Hunting Accidents Will Happen
Will the liability insurance on my homeowners policy cover me if I accidentally shoot someone while hunting? What about some other kind of accident on my hunting lease? And do I need any special coverage on my hunting jeep and 4-wheeler?
It’s as certain as the hunting seasons: When the season begins, hunters ask us about liability coverage for hunting accidents. These are great questions, and we have the answers.
One other thing is as certain as the questions our customers ask about hunting: Someone is going to be shot by a hunter somewhere in Texas this year. According to the most recent annual report from the Texas Parks and Wildlife Department, 33 people were injured in hunting accidents in 2013 and three of them died. Each injury or death is a tragic event for those involved – including the errant shooter – and we imagine most of these incidents resulted in legal action of one kind or another to compensate the injured and deceased persons’ families.
The good news for the shooter is that liability insurance on the homeowners policy will defend a lawsuit and pay legal damages under any circumstances except an intentional shooting. Whether you hunt for free on a family farm, pay a daily fee to a farmer or rancher for the privilege, or lease acreage for the season or year-round, your homeowners policy provides liability coverage for hunting activities.
If you lease land on a regular basis for hunting, other kinds of accidents on your lease may not be covered by your homeowners policy. Such accidents could involve trips and falls on the land, fire or explosion in tents or cabins, or drowning in lakes or other waterways. It shouldn’t take much imagination to think about all the ways your hunting companions and guests might injure themselves on your lease. And again, where an accident involves serious bodily injury or death, a lawsuit may not be far behind.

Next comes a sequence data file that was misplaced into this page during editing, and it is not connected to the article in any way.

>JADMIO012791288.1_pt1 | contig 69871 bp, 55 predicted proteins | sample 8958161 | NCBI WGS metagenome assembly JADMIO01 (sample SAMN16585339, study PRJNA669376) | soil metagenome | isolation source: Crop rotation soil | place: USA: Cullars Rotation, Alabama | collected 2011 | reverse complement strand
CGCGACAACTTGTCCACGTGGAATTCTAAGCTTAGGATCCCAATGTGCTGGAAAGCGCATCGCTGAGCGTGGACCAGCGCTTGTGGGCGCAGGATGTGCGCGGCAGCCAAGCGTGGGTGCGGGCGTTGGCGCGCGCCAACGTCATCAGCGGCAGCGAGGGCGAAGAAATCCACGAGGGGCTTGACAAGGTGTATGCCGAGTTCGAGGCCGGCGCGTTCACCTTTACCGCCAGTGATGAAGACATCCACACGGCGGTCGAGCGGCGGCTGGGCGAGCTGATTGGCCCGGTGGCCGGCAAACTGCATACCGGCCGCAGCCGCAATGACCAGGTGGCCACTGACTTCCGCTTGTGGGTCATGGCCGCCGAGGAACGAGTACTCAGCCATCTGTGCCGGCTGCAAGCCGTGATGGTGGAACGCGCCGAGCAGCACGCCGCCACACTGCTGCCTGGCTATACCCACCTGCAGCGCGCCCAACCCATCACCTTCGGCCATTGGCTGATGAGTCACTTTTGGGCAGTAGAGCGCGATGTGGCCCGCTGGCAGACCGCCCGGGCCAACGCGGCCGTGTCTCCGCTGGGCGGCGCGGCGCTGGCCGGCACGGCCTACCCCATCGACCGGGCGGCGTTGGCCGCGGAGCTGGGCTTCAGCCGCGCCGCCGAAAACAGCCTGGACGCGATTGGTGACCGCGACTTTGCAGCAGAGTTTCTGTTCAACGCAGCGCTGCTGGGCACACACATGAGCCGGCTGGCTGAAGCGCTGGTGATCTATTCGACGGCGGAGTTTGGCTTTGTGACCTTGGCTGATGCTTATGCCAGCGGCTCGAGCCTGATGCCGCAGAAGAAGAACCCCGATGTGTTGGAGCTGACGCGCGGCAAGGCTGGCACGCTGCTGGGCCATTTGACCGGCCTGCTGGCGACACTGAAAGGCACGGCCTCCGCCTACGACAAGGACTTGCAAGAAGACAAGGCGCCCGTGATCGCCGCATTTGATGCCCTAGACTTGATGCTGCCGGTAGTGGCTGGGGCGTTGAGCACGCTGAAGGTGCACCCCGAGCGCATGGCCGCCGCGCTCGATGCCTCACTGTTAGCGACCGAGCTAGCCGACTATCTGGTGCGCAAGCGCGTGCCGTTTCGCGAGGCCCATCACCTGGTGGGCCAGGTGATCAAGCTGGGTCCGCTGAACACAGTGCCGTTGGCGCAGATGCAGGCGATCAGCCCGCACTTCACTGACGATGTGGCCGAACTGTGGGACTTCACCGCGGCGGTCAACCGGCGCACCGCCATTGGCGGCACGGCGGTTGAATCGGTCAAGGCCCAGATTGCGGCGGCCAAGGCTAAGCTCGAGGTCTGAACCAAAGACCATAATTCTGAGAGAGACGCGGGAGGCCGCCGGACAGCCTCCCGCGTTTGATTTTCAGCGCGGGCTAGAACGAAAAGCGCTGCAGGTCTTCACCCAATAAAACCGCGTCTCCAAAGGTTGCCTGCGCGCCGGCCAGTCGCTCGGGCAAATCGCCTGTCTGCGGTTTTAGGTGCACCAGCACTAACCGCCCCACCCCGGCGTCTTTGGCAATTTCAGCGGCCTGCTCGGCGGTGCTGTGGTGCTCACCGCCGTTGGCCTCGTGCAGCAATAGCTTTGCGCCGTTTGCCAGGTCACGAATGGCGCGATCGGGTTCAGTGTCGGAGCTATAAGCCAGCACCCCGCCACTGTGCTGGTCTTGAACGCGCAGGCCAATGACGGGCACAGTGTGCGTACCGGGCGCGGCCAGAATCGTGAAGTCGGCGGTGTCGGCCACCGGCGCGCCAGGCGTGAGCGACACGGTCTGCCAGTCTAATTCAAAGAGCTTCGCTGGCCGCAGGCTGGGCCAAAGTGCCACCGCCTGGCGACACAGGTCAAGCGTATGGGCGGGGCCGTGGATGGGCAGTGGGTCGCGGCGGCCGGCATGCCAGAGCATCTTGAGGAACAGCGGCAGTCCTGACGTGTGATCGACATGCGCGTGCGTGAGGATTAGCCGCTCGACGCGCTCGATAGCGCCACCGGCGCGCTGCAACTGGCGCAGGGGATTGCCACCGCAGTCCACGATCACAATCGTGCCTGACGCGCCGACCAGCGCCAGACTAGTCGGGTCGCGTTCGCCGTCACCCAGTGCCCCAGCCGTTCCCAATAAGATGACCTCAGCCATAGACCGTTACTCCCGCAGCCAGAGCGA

Your homeowners policy is primarily designed to cover accidents at your home. Coverage applies at other locations specified in the policy, but the policy specifically excludes accidents arising out of a location you own, lease or rent, with a few exceptions not important in the context of a hunting lease.
Tell your agent if you lease land for hunting. We can add the appropriate coverage to your policy for a small additional premium, generally $25 or less.
Charging other hunters a fee to hunt on your lease is another matter entirely. Your homeowners policy generally doesn’t cover activities for which you are compensated. You need special liability coverage for such activities.
Employees on the Hunting Lease
Caretakers, cooks and other paid helpers at the hunting lease present additional challenges for the liability coverage on your homeowners policy.
Your policy covers injury to “residence employees” whose duties are related to the maintenance or use of your home or who perform similar duties elsewhere. Whether this coverage applies to employees at a hunting lease is a question with different answers, depending on who you ask as well as the circumstances of the particular accident. It’s better to be safe than sorry. We would almost always recommend that you purchase a workers’ compensation policy for these employees. Tell your agent if you hire or take any paid help to the hunting lease so he or she can discuss appropriate coverage with you.
Pickups, jeeps, 3-wheelers, 4-wheelers and old junkers may be fun to drive around the hunting lease, but such vehicles – whether licensed or unlicensed – generally need special liability coverage.
Your personal auto policy covers vehicles you own or lease only if they are scheduled on your policy. Your homeowners policy may cover some types of recreational vehicles, but generally only while these vehicles are at your home.
Tell your agent if you own or lease any motorized vehicles that aren’t listed on your personal auto policy, so he or she can recommend the appropriate coverage.
Hunting Clubs, Groups, Partnerships, etc.
Another question arises when a group of hunters form a “club” of other formal or informal association to purchase or lease land for hunting purposes, or to charge others a fee for hunting. This may be a legal entity totally separate from the individual members.
Your homeowners policy covers you and your family but it does not cover an entity or association of which you might be a member. It also doesn’t cover activities for which you charge a fee to others. Tell your agent if you belong to such a group, so the appropriate coverage can be recommended.
Take a look at the limit of liability on your homeowners policy. The typical limit may not be sufficient to cover a hunting accident or any accident involving serious bodily injury or death. An “umbrella” liability policy will provide higher limits. Ask your agent about umbrella liability and consider purchasing a sufficient limit to protect your assets and future earnings.
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